Budgie says:

          No, Mr Ned, that is just silly – you can see from what I say that is not the case. Like most people in most societies throughout history I think some things should be freely undertaken, some should be controlled by society, and some should be banned. The question is where to draw the line.

          I know that “banning” under Labour has got a bad name and rightly so. I believe as much as possible should be freely undertaken. But that does not mean that everything can or should be a matter of only personal choice. I happen to draw the line at ‘recreational’ drug addiction.

          Like

  30. 80
    Lil Olmey says:

    Oops, let’s try again.
    O/t : it seems that the TUC is conducting a witch-hunt against the B&P. http://uk.news.yahoo.com/21/20090914/tuk-call-for-bnp-public-sector-ban-6323e80.html
    On that basis there should be similar ban on anyone associated with ZanuLieboor.

    Like

  31. 82
    Rodney Roachclip says:

    The following is a rebuttal on behalf of ‘United Heads for Hemp':

    All of you guys that don’t think marijuana should be decriminalised, well, you’re all fucked.

    (apologies to Messrs Marin and Chong)

    Like

  32. 84
    Lil Olmey says:

    Darn this auto-mod.
    O/t : it seems that the TUC is conducting a witch-hunt against the-party-which shall-not be named. (Check out Yahoo news.)
    On that basis there should be a similar ban on anyone associated with ZanuLieboor.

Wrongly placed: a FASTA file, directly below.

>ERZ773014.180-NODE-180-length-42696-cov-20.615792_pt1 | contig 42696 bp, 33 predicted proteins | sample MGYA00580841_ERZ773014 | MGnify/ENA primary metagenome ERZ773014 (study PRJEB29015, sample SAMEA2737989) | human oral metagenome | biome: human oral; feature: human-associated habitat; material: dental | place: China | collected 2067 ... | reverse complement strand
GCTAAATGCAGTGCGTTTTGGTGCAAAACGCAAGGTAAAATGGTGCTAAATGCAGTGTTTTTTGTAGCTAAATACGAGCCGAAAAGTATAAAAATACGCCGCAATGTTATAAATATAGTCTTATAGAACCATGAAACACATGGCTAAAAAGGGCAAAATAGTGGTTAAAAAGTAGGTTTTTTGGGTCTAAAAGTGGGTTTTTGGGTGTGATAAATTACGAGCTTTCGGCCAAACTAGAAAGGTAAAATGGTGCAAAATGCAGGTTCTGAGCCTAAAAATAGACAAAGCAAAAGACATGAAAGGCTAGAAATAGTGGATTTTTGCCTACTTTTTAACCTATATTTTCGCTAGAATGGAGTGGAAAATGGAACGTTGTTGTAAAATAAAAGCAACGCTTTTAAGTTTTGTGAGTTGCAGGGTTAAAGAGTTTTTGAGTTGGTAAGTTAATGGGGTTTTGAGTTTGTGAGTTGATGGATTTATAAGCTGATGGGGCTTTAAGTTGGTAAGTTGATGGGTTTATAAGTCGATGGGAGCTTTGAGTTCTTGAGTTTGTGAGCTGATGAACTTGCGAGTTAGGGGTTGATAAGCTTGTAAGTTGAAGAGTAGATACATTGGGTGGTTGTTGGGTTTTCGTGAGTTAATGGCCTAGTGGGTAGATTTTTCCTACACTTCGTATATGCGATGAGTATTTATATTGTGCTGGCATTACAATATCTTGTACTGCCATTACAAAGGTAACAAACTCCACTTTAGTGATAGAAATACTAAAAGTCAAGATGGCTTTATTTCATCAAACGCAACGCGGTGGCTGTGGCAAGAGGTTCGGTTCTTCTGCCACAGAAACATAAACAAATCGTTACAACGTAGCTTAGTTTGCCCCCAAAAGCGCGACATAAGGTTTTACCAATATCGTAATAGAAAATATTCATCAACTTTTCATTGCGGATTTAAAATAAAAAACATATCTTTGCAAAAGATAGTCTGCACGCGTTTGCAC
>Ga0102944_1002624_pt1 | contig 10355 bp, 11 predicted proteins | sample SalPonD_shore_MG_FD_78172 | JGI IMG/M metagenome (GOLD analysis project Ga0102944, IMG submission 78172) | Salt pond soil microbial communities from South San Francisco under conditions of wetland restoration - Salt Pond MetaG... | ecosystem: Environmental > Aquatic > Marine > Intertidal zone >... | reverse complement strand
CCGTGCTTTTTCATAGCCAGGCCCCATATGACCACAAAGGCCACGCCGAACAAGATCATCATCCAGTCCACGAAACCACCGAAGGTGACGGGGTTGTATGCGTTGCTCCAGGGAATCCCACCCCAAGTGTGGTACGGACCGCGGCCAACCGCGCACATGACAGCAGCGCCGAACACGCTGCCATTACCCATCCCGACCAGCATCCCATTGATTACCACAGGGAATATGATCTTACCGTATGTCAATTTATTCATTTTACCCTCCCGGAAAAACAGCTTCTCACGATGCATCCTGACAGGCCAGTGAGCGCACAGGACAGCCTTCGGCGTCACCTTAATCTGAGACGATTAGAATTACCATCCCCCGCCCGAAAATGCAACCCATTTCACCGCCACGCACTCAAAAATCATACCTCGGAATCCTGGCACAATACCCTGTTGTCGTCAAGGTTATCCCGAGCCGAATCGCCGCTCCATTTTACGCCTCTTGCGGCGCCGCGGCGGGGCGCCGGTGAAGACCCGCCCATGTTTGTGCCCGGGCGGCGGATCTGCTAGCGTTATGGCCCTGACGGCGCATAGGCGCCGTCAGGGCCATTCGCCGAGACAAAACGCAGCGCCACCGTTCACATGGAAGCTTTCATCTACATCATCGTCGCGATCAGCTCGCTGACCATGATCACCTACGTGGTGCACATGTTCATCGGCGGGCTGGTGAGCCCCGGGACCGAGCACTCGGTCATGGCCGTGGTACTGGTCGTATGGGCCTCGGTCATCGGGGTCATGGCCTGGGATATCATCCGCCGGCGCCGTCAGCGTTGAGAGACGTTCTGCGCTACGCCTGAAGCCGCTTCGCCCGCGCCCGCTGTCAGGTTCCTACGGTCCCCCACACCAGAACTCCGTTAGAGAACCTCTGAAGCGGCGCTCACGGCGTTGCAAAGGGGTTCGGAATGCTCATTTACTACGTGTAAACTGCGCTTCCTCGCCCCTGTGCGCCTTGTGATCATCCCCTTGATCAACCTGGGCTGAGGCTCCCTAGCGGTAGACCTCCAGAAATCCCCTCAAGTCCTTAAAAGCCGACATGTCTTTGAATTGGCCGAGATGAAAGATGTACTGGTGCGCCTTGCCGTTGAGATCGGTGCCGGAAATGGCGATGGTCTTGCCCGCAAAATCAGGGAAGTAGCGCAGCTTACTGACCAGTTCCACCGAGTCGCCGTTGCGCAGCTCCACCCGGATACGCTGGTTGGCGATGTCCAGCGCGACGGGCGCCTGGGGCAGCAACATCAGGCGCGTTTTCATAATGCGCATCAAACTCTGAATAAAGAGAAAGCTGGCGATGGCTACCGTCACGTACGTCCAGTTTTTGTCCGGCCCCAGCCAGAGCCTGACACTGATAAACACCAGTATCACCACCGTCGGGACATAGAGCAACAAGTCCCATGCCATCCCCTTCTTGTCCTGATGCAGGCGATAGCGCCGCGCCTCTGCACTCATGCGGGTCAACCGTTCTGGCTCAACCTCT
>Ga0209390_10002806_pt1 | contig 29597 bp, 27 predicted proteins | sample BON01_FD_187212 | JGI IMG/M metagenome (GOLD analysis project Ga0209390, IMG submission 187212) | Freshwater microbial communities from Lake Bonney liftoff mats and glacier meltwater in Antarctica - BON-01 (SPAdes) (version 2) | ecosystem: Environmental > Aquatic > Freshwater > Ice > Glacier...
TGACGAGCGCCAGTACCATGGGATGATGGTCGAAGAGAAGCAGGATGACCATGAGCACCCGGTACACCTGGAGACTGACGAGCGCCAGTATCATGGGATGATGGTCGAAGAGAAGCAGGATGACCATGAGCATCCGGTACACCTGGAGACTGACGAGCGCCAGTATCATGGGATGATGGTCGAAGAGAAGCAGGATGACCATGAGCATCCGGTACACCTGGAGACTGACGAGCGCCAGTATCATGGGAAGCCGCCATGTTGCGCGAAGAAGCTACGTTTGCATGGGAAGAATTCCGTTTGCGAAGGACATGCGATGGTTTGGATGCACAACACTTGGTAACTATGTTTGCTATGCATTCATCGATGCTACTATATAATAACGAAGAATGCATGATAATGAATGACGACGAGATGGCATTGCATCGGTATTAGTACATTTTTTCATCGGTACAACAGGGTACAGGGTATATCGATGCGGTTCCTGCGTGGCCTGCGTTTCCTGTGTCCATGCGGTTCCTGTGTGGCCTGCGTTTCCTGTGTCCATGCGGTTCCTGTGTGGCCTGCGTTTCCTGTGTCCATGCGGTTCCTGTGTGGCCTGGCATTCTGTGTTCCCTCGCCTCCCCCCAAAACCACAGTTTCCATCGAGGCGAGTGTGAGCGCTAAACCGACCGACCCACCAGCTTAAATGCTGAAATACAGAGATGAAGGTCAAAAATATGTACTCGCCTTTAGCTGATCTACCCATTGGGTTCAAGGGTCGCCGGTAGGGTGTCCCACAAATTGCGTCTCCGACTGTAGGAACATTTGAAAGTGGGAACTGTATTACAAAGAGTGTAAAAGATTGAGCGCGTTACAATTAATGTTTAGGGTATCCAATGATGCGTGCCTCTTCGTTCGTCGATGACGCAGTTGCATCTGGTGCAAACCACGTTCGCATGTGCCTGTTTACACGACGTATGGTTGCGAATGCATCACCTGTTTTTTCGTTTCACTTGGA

Like

  33. 87
    streamfisher says:

    Land of pointless legislation, Scottish parliament are going to make it a criminal offence to buy cigarettes and then give them to a minor (persons under 16), haven’t they heard that 40% of them are regularly smoking the other kind of weed after the age of about twelve?. Thank god people in the North of England had the sense to throw out Labours idea of a regional Parliament, another layer of bureaucracy, as if we don’t have enough already from the central government wankers.

    Like

  34. 88
    Slipper says:

    Posted on this before but may as well have another go. People don’t take drugs as a rebellious gesture they do it because it’s fun.The crime associated with drugs is a consequence of their illegality and expense. There is also a moral question what gives people the right to determine what I do to my body which is,after all, my property?

    Like

    • 125
      Budgie says:

      When you take these drugs you harm other people and cost me money.

      Like

      • 166
        tat says:

        when you drink you harm other people and cost me money.
        so if drugs are illegal then so should alcohol be illegal.
        isn’t that right budgie?

        Like

        • 259
          English Viking says:

          It is illegal to be intoxicated by alcohol in a public place. Years and years of lax enforcement of law has led us to this stage with alcohol. Pursuing the same mad line of appeasing criminals with result in ‘binge snorting’, ‘binge jacking up’ etc.

          Like

      • 168
        Anonymous says:

        You really are a comedy character, aren’t you? Suppose I grow my own? What then? Suppose I grow my own tobacco! Ooh… there’s an interesting one. That’s legal, but it still costs you money when I get lung cancer and I don’t pay any tax on it either! Bet you think that should be illegal too, right?

        People like you are the problem with the UK. I am NOT my neighbour’s keeper.

        Like

      • 183
        rick says:

        “When you take these drugs you harm other people and cost me money.”

        It’s only when the underclass mug you for the money to pay the inflated price for these drugs that you get harmed. Legalise and reduce the cost to them. If these loosers overdose, then blame Darwin. Working people have never cost you money, or presented a threat to you.

        Like

      • 187
        politically un-correct social worker(retired) says: